4) To me, an inviting space has lots of touchable layers and textures. A vintage rug for example, placed in a modern scheme, is a great way to achieve a bespoke look.
5) I love seeing objects in a room you wouldn’t expect. An oversized mirror in a small space, a beautiful vintage chandelier in a bathroom (subject to safety checks of course), an old masters style painting in a modern kitchen.
6) Let your imagination run wild! I recently saw a home where they had used an old piano as a kitchen island, adding a glass top to make it practical!
7) I love metallics for their light reflections and I’m definitely of the opinion when it comes to metals choose vintage! Beautiful aged patina can’t be beaten or faked. A large metal tray placed behind a group of arranged objects is a brilliant way to draw the eye towards it and add a focal background.
Vignette arrangements are a great way of telling the story of your home, grouping together pieces you love, which have meaning to you. Here are some of my go-to tips and tricks to achieving beautiful vignettes:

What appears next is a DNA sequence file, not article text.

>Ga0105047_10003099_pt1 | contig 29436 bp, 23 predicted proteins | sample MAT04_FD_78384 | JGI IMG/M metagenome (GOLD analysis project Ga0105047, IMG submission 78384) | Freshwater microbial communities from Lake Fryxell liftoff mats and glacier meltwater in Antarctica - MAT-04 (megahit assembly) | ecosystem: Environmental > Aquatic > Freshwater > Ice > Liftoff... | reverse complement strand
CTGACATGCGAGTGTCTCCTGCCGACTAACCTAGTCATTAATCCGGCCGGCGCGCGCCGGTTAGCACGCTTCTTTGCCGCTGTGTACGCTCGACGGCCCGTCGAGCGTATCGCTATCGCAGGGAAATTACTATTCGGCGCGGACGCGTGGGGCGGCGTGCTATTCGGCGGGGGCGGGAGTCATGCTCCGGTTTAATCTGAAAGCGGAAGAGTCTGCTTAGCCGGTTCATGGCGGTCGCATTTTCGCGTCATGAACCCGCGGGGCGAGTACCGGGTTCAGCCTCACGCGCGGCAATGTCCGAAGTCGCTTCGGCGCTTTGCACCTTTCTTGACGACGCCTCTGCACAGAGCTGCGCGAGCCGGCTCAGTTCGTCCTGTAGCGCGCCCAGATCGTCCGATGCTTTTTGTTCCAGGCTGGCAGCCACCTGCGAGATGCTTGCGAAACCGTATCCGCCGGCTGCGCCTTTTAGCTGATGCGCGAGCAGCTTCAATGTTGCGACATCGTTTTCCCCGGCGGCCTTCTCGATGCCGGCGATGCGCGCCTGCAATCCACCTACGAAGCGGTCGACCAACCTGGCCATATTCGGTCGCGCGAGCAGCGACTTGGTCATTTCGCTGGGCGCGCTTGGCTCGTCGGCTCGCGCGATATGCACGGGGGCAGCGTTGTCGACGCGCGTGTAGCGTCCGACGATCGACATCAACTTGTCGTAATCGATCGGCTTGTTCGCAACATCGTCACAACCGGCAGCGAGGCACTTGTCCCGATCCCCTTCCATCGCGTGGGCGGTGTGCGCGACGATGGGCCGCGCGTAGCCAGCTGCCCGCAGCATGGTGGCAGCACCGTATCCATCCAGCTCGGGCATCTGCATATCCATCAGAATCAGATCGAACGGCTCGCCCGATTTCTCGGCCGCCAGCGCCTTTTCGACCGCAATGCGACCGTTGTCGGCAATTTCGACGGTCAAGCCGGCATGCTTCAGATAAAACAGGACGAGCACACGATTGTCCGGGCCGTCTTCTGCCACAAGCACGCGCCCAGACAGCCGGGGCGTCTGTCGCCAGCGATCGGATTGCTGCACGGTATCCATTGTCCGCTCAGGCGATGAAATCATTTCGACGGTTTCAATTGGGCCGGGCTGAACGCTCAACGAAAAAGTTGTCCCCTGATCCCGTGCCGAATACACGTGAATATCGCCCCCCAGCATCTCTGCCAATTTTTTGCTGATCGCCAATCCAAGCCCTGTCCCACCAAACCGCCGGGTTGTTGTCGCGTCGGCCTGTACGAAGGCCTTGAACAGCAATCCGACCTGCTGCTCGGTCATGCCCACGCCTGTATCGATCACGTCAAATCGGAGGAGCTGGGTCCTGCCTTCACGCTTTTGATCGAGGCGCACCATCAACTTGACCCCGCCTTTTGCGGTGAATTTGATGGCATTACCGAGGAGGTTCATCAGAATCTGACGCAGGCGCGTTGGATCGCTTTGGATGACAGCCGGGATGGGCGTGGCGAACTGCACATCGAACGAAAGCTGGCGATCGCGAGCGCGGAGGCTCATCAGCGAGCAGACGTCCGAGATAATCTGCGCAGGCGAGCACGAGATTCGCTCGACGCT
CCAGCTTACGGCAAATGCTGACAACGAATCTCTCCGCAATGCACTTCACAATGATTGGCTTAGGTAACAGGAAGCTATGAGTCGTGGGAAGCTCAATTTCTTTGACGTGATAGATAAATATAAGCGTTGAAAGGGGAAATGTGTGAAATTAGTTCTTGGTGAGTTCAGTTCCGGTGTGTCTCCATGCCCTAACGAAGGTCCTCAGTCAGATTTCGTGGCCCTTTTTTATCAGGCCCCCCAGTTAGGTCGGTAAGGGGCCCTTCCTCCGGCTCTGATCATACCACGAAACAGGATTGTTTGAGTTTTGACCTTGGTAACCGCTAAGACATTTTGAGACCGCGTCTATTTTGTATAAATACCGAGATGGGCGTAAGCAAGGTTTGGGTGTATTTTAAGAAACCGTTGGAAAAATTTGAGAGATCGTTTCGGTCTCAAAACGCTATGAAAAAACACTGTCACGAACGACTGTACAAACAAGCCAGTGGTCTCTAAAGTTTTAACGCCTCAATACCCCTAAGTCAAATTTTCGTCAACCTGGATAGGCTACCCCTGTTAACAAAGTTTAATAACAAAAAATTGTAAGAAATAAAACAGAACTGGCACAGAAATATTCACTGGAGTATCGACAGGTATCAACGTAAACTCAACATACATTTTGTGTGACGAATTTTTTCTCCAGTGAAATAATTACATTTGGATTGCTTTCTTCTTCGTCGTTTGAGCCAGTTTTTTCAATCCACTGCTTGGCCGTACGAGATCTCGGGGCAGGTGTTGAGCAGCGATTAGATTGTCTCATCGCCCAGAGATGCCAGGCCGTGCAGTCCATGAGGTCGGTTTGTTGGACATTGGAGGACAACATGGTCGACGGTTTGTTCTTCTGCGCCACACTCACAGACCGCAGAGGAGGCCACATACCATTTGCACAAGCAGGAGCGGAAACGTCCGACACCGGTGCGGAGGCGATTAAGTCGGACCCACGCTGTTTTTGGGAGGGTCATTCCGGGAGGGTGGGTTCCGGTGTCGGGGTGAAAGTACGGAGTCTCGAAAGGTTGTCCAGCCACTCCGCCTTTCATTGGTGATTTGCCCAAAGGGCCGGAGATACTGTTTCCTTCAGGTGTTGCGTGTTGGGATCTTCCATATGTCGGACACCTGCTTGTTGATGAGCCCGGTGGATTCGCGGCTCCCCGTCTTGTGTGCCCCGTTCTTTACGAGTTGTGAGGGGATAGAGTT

1. Don’t be afraid to mix together new as well as vintage pieces to form a visual picture.
2. Create harmony by keeping the colour palette simple but add in different textures to excite the eye. For example: a rough old stone vessel with textural fronds of pampas grass in you’ll want to touch, mixed with a smooth, reflective object such as a mirror.
3. For a balanced composition, ideally avoid symmetry and group your items together in odd numbers and avoid forming a line.
4. Think about height and scale. Lots of small things will read boringly to the eye so when you’re putting together your composition, consider it carefully. Place taller objects to the back and smaller to the front. A stack of vintage books for example can be a great way to add interest and height, allowing you to place an item such as a pot or candle stick on top.
5. On a coffee table, trays are a brilliant way to group items together, keeping the look cohesive.
Perhaps the most important piece of vintage advice I’ll leave you with is this: pick pieces you genuinely love and adore! Just because you’ve seen a mid-century modern sideboard in someone else’s home or a magazine, doesn’t mean you will like it or it will work in yours. Stay true to your own style and it will speak volumes. The ultimate aim is to create a home that is uniquely and authentically you.